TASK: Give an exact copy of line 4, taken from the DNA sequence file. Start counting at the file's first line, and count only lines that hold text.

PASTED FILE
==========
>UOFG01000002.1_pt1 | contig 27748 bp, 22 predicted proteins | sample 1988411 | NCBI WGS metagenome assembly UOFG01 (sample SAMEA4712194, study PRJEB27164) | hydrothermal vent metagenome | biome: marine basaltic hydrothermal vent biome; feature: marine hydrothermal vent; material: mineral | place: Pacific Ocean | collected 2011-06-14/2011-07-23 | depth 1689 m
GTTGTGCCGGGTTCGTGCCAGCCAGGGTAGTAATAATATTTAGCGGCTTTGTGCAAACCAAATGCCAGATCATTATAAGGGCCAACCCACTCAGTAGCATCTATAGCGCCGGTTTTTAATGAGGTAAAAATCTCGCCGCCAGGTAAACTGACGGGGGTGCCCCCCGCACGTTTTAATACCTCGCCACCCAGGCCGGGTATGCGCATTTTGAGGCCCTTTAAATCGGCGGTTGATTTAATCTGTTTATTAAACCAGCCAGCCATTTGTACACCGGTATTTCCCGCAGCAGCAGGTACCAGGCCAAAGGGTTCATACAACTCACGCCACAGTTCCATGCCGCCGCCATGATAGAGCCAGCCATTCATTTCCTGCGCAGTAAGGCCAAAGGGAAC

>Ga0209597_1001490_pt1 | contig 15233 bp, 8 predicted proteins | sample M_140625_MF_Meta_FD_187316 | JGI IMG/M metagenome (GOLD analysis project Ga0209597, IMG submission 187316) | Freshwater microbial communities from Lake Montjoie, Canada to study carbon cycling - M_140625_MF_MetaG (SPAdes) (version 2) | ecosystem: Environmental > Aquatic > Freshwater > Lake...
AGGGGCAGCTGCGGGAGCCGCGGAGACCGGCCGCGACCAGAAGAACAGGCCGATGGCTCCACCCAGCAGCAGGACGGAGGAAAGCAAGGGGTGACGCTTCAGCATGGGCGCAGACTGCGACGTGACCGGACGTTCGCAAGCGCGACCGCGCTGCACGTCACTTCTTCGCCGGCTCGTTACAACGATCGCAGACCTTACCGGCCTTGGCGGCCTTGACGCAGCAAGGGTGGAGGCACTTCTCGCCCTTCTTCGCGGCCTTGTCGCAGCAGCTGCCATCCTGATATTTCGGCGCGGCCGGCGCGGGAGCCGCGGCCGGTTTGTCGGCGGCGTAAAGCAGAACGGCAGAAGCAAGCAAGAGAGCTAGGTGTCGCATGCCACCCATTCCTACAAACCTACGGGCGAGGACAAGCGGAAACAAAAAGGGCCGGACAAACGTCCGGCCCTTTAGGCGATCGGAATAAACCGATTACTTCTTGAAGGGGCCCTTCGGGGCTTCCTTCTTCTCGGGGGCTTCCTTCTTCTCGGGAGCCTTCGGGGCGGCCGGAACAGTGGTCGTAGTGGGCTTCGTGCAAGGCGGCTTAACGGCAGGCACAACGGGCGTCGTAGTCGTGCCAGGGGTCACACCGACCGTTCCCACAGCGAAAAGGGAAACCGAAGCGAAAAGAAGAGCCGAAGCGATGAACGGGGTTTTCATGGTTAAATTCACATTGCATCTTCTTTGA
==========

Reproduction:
AGGGGCAGCTGCGGGAGCCGCGGAGACCGGCCGCGACCAGAAGAACAGGCCGATGGCTCCACCCAGCAGCAGGACGGAGGAAAGCAAGGGGTGACGCTTCAGCATGGGCGCAGACTGCGACGTGACCGGACGTTCGCAAGCGCGACCGCGCTGCACGTCACTTCTTCGCCGGCTCGTTACAACGATCGCAGACCTTACCGGCCTTGGCGGCCTTGACGCAGCAAGGGTGGAGGCACTTCTCGCCCTTCTTCGCGGCCTTGTCGCAGCAGCTGCCATCCTGATATTTCGGCGCGGCCGGCGCGGGAGCCGCGGCCGGTTTGTCGGCGGCGTAAAGCAGAACGGCAGAAGCAAGCAAGAGAGCTAGGTGTCGCATGCCACCCATTCCTACAAACCTACGGGCGAGGACAAGCGGAAACAAAAAGGGCCGGACAAACGTCCGGCCCTTTAGGCGATCGGAATAAACCGATTACTTCTTGAAGGGGCCCTTCGGGGCTTCCTTCTTCTCGGGGGCTTCCTTCTTCTCGGGAGCCTTCGGGGCGGCCGGAACAGTGGTCGTAGTGGGCTTCGTGCAAGGCGGCTTAACGGCAGGCACAACGGGCGTCGTAGTCGTGCCAGGGGTCACACCGACCGTTCCCACAGCGAAAAGGGAAACCGAAGCGAAAAGAAGAGCCGAAGCGATGAACGGGGTTTTCATGGTTAAATTCACATTGCATCTTCTTTGA